Gene tweaking helped humans walk upright: Study
Researchers at Stanford University have identified a change in gene expression between humans and primates that may have helped give us an edge to walk upright.
Washington: Researchers at Stanford University have identified a change in gene expression between humans and primates that may have helped give us an edge to walk upright.
Astonishingly, the team discovered the gene expression by studying a tiny fish called the threespine stickleback that has evolved radically different skeletal structures to match environments around the world.
"It is clear that tweaking the gene can result in significant changes not just in the skeletal armor of the stickleback but also in the hind-limb development of humans and primates," explained David Kingsley, professor of developmental biology at Stanford.
“This change is likely part of the reason why we have evolved from having a grasping hind foot like a chimp to a weight-bearing structure that allows us to walk on two legs,” he noticed.
Along with researchers from HudsonAlpha Institute for Biotechnology in Huntsville, Alabama, the Stanford team identified the area of the genome responsible for controlling armour plate size.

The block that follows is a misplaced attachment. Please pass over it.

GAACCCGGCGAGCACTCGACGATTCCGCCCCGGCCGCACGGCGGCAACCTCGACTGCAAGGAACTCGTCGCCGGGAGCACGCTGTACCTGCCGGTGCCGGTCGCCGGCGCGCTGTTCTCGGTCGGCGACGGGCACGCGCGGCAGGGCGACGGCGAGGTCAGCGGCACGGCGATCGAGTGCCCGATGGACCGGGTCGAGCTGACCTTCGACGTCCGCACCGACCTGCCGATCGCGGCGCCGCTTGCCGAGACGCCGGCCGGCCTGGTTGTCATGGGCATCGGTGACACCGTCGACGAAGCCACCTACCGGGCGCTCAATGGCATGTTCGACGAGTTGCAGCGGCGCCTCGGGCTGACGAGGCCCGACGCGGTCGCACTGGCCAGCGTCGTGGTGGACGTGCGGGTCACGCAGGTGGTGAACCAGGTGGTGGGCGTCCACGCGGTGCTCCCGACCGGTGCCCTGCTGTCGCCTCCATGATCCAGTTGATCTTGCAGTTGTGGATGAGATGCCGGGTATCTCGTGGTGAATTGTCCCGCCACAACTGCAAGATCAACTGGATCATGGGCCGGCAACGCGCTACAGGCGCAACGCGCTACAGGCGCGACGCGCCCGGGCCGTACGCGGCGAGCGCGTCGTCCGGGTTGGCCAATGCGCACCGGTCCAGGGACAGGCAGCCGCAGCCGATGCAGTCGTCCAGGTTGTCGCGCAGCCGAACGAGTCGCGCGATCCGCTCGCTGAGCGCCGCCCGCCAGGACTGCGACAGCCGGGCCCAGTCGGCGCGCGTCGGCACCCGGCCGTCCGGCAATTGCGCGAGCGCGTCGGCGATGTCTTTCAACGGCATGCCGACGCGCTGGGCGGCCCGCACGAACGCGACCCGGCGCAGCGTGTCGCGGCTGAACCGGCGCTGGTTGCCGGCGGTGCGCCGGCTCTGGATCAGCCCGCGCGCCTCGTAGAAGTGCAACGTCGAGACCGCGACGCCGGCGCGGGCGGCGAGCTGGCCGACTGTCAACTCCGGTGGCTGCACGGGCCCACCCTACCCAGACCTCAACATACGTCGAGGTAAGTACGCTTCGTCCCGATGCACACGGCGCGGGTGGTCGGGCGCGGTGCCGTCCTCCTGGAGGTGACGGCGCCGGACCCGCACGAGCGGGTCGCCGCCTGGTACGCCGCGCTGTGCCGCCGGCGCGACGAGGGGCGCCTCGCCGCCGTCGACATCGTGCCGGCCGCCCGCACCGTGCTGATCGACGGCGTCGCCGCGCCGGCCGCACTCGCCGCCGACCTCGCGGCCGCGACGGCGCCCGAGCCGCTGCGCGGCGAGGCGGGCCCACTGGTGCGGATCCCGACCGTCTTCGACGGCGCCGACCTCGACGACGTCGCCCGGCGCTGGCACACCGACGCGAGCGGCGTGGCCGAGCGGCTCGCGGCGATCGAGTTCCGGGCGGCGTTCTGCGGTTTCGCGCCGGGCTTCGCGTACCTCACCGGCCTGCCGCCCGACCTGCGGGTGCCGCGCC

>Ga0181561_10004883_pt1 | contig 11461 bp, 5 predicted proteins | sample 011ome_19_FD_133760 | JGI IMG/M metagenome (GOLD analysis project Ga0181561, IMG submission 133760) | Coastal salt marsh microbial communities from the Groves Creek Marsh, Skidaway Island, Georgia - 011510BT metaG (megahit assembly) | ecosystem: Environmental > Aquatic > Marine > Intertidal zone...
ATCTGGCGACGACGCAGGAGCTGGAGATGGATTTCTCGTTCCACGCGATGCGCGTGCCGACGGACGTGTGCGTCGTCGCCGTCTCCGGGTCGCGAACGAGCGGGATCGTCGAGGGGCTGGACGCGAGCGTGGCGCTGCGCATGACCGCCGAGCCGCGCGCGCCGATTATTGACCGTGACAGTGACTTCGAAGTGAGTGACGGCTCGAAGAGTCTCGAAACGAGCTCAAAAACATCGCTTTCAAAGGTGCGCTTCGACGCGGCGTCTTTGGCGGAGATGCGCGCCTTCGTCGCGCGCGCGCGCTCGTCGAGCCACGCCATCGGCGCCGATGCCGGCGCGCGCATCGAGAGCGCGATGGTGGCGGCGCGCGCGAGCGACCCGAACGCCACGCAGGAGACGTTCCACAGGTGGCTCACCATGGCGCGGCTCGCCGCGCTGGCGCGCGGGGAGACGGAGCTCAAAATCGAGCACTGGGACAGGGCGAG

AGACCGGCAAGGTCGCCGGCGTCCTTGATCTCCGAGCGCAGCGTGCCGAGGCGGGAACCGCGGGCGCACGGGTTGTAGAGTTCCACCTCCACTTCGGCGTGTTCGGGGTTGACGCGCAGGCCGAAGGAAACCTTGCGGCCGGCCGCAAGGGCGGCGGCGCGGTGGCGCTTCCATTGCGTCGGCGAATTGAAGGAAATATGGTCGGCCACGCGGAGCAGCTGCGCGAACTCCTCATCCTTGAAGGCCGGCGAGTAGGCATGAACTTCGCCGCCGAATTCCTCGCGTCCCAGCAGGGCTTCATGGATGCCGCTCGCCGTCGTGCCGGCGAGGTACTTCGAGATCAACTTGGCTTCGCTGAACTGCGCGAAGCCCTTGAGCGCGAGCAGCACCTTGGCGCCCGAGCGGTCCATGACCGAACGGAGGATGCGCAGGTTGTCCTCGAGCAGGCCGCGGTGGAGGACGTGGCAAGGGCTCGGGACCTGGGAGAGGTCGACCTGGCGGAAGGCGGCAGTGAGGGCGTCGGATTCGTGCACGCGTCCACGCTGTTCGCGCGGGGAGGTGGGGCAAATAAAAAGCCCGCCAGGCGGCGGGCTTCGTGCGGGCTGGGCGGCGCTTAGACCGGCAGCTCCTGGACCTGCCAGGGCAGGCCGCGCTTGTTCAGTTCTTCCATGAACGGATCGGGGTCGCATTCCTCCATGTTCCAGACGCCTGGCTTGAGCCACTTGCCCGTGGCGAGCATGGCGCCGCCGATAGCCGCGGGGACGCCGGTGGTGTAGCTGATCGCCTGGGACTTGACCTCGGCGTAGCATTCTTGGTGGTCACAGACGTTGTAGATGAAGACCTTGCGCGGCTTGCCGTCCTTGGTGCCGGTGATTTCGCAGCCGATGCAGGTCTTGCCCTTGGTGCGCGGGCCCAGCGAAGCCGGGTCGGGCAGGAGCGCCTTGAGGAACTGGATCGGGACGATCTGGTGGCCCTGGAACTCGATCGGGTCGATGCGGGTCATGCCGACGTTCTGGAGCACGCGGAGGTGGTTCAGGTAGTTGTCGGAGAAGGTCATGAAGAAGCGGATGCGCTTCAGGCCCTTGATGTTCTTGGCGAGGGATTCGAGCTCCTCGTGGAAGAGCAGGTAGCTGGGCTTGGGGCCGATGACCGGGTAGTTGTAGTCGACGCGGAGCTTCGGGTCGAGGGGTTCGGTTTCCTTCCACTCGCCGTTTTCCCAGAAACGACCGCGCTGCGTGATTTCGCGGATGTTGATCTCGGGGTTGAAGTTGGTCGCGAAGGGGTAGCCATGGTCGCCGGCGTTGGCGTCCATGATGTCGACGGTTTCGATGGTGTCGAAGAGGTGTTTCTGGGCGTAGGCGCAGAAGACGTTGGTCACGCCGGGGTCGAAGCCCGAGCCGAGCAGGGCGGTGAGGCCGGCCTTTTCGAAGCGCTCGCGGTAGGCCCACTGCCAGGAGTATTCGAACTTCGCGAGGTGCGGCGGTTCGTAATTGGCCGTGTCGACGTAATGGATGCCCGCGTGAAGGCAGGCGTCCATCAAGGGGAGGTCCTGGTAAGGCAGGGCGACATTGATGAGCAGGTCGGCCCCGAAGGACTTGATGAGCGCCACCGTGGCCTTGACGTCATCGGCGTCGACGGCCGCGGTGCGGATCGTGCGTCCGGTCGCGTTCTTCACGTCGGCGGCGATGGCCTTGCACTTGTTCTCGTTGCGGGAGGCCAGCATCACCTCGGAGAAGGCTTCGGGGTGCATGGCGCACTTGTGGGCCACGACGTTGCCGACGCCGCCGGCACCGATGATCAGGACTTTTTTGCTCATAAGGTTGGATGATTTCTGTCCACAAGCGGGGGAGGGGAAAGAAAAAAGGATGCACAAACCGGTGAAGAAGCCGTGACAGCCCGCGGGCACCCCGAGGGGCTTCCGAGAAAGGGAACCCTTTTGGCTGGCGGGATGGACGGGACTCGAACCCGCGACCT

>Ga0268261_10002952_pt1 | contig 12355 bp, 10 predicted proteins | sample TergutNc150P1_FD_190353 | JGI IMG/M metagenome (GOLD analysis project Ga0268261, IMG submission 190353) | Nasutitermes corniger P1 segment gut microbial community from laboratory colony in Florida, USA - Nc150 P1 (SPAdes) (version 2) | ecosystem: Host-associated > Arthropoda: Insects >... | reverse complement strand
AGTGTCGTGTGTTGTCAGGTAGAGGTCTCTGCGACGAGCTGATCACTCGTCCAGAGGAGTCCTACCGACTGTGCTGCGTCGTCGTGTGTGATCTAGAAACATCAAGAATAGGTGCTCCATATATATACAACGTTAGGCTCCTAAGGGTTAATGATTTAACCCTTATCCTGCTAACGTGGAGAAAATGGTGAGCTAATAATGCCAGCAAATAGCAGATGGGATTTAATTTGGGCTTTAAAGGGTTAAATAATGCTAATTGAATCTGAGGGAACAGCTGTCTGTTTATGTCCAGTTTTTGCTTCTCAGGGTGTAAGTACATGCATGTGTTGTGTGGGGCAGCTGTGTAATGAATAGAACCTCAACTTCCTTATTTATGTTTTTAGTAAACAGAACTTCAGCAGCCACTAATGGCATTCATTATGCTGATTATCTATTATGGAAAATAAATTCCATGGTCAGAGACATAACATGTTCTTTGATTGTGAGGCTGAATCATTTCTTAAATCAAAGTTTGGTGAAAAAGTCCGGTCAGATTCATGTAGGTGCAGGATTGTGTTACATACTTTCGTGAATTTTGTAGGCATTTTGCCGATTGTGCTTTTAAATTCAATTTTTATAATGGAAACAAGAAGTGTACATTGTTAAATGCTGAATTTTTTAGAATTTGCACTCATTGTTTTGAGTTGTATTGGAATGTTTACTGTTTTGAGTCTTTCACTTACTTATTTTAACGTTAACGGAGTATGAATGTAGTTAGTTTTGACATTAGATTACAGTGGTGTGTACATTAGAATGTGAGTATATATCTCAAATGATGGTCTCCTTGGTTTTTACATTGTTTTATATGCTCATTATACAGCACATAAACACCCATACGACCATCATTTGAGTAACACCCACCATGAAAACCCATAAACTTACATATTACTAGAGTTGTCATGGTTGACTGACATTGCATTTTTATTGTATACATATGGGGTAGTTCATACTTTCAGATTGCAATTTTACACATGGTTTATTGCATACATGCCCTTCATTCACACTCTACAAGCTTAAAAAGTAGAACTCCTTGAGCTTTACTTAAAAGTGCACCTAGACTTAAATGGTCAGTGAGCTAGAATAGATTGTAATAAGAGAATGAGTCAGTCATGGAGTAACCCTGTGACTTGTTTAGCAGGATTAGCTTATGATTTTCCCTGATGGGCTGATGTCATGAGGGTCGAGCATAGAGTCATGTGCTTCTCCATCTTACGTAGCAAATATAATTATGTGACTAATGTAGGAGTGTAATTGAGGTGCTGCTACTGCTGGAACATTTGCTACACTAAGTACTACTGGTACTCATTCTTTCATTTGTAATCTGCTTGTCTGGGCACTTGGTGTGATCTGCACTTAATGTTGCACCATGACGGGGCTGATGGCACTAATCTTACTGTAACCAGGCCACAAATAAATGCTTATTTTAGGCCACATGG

They then looked for differences there in 11 pairs of marine and freshwater fish with varying armour-plate sizes.
They homed in on a region that includes the gene for a bone morphogenetic protein family member called GDF6.
Due to changes in the regulatory DNA sequence near this gene, freshwater sticklebacks express higher levels of GDF6, while their saltwater cousins express less.
Kingsley and his colleagues wondered whether changes in GDF6 expression levels might also have contributed to critical skeletal modifications during human evolution.
In previous surveys, they found over 500 places in which humans have lost regulatory regions that are conserved from chimps and many other mammals.
Two of these occur near the GDF6 gene. They homed in on one in particular.
“These bone morphogenetic proteins are strong signals for bone and cartilage growth in all types of animals," added Kingsley in a paper published in the journal Cell.